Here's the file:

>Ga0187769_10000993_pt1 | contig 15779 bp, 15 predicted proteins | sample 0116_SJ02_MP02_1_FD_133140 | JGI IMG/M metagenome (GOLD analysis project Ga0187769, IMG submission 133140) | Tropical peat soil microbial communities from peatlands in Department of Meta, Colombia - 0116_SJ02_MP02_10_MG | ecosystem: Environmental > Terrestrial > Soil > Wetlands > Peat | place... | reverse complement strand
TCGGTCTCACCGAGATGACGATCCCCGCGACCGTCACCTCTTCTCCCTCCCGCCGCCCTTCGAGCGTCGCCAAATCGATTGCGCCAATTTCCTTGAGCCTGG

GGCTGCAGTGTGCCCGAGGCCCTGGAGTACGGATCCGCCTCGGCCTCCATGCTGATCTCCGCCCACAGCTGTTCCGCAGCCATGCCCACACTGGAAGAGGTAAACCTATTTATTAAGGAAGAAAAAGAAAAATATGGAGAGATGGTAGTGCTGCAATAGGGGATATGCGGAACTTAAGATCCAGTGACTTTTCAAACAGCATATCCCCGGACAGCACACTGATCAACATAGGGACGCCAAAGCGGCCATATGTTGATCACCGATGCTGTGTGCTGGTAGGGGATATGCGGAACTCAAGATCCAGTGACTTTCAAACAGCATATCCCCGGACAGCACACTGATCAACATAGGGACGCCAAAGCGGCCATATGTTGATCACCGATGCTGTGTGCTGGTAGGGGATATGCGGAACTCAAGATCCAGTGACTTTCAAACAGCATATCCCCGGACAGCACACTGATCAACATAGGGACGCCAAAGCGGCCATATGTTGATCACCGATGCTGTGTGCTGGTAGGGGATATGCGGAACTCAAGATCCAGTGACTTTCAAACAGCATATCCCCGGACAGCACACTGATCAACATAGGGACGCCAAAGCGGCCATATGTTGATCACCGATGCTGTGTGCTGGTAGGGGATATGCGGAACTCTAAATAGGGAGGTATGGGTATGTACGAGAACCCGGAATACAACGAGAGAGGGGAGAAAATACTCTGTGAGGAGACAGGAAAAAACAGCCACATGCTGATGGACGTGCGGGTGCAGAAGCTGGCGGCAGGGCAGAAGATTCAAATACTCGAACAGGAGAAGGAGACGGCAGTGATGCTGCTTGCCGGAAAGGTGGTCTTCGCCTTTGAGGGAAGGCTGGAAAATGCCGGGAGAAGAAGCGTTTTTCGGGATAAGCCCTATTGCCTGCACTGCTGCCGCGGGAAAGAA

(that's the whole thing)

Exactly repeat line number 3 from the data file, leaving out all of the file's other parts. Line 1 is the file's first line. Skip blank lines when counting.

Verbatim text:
GGCTGCAGTGTGCCCGAGGCCCTGGAGTACGGATCCGCCTCGGCCTCCATGCTGATCTCCGCCCACAGCTGTTCCGCAGCCATGCCCACACTGGAAGAGGTAAACCTATTTATTAAGGAAGAAAAAGAAAAATATGGAGAGATGGTAGTGCTGCAATAGGGGATATGCGGAACTTAAGATCCAGTGACTTTTCAAACAGCATATCCCCGGACAGCACACTGATCAACATAGGGACGCCAAAGCGGCCATATGTTGATCACCGATGCTGTGTGCTGGTAGGGGATATGCGGAACTCAAGATCCAGTGACTTTCAAACAGCATATCCCCGGACAGCACACTGATCAACATAGGGACGCCAAAGCGGCCATATGTTGATCACCGATGCTGTGTGCTGGTAGGGGATATGCGGAACTCAAGATCCAGTGACTTTCAAACAGCATATCCCCGGACAGCACACTGATCAACATAGGGACGCCAAAGCGGCCATATGTTGATCACCGATGCTGTGTGCTGGTAGGGGATATGCGGAACTCAAGATCCAGTGACTTTCAAACAGCATATCCCCGGACAGCACACTGATCAACATAGGGACGCCAAAGCGGCCATATGTTGATCACCGATGCTGTGTGCTGGTAGGGGATATGCGGAACTCTAAATAGGGAGGTATGGGTATGTACGAGAACCCGGAATACAACGAGAGAGGGGAGAAAATACTCTGTGAGGAGACAGGAAAAAACAGCCACATGCTGATGGACGTGCGGGTGCAGAAGCTGGCGGCAGGGCAGAAGATTCAAATACTCGAACAGGAGAAGGAGACGGCAGTGATGCTGCTTGCCGGAAAGGTGGTCTTCGCCTTTGAGGGAAGGCTGGAAAATGCCGGGAGAAGAAGCGTTTTTCGGGATAAGCCCTATTGCCTGCACTGCTGCCGCGGGAAAGAA